Newman – yes, he is an important part of this heritage. A very English saint in so many ways: Oxford, of course, and London up to a point, but more importantly also unfashionable Birmingham, and railway journeys, and humour, and a strong sense of justice. And, as a Catholic, being misunderstood, and regarded as marginal to national life until reality dawned and the public came to grasp the bigger picture. And attractive in an ecumenical spirit: we were touched by the moving message of HRH the Prince of Wales at Newman’s canonisation, revealing as it did a real knowledge of the saint, and a love of his beautiful poems and hymns.
    Who we are
    A first point to grasp about the Catholic community of England and Wales is what a mix we are. By far the biggest annual pilgrimage to Walsingham is that of the Tamils. Another large group is Caribbean. Many of our parishes, and our priests – notably in South London, for example – are African. There are large numbers of Filipinos among us. There are substantial numbers of Indian people, many from Kerala. There are a good many Poles – they have their own churches and parish structure dating from the years following WWII, but are present in plenty of other parishes too.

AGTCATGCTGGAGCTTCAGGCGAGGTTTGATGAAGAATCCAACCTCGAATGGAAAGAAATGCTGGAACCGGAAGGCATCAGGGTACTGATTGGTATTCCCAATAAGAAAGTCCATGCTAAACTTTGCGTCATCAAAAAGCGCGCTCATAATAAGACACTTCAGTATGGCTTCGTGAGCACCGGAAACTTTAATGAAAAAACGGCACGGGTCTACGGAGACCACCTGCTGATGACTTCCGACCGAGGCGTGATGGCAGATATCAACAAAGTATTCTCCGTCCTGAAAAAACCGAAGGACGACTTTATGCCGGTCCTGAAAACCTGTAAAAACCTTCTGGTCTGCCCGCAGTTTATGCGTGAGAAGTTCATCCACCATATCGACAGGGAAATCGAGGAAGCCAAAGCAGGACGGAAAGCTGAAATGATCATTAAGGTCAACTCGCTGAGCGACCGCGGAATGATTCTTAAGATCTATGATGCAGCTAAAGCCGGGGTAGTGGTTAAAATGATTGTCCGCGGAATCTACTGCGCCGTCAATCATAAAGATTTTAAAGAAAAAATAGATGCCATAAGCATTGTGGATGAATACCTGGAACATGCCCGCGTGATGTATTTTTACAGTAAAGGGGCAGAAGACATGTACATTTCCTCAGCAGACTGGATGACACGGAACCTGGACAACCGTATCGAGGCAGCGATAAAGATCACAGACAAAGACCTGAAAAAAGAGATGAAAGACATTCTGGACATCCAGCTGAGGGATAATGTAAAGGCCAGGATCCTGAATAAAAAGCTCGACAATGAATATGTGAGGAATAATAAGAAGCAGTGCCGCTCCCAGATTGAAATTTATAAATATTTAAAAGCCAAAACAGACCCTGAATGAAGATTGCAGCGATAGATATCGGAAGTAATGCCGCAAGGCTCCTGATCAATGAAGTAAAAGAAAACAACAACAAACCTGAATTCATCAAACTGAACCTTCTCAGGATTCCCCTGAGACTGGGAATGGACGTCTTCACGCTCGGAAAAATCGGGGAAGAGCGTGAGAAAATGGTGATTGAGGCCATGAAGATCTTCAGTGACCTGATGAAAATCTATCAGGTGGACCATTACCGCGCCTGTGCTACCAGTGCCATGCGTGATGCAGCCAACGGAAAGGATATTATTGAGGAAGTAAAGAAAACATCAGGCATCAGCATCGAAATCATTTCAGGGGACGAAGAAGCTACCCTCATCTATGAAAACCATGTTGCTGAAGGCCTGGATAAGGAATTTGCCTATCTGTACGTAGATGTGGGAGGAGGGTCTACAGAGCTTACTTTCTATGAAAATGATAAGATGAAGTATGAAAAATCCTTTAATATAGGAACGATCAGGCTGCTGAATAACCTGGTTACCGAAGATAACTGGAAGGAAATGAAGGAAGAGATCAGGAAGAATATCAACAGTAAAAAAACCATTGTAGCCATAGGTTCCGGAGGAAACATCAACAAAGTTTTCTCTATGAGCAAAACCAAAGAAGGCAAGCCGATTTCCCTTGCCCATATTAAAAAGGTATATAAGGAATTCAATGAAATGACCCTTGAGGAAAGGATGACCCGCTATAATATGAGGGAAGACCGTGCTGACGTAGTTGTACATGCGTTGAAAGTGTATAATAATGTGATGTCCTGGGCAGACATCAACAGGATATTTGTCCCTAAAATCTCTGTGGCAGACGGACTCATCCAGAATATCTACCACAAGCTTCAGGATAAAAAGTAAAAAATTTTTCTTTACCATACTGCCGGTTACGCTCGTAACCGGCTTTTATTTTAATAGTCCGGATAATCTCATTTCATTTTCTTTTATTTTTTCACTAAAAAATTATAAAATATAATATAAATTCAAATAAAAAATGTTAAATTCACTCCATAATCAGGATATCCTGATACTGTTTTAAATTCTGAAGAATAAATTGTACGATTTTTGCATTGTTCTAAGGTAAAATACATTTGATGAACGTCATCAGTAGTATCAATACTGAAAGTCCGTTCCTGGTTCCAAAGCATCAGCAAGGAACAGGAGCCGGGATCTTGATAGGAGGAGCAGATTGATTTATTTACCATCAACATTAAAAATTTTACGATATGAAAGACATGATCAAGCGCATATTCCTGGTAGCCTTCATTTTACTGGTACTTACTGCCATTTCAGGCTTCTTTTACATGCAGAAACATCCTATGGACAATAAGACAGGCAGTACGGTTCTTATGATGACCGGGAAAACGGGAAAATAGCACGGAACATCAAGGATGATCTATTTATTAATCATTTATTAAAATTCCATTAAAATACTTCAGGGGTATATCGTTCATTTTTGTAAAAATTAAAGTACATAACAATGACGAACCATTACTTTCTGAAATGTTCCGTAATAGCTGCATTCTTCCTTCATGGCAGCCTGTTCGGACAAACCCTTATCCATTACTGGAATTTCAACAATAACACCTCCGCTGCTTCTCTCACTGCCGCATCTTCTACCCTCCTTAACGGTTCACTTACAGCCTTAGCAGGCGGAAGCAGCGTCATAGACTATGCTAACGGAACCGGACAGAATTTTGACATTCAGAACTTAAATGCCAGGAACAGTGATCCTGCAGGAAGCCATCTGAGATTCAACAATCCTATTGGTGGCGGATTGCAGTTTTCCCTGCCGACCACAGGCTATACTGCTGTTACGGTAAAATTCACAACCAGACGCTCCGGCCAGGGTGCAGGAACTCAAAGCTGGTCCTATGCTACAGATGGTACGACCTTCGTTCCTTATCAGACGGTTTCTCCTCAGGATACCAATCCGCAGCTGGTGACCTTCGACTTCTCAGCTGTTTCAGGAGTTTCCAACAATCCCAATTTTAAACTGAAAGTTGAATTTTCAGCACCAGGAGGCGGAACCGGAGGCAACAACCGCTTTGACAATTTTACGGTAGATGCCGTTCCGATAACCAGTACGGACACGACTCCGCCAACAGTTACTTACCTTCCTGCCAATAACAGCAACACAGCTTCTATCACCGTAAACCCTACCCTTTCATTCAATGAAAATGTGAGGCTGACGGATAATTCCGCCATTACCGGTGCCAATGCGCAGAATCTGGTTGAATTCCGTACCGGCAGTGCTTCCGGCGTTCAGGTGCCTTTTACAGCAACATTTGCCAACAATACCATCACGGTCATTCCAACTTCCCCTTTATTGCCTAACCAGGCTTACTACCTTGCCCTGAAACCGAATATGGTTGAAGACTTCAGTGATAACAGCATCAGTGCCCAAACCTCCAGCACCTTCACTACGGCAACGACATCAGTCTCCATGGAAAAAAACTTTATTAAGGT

Newman is our newest saint, and he joins those whose names have become more and more familiar to Catholics in Britain since the canonisation of the Forty English and Welsh Martyrs by Paul VI in 1970. Here, too, there was a reclaiming of truth. How pleasing it is to note that many of our newer Catholic schools and colleges are named in their honour: St Edmund Campion, St John Payne, St Richard Reynolds, St Philip Howard, and the others are now familiar to Catholics and non-Catholics alike in the 21st century.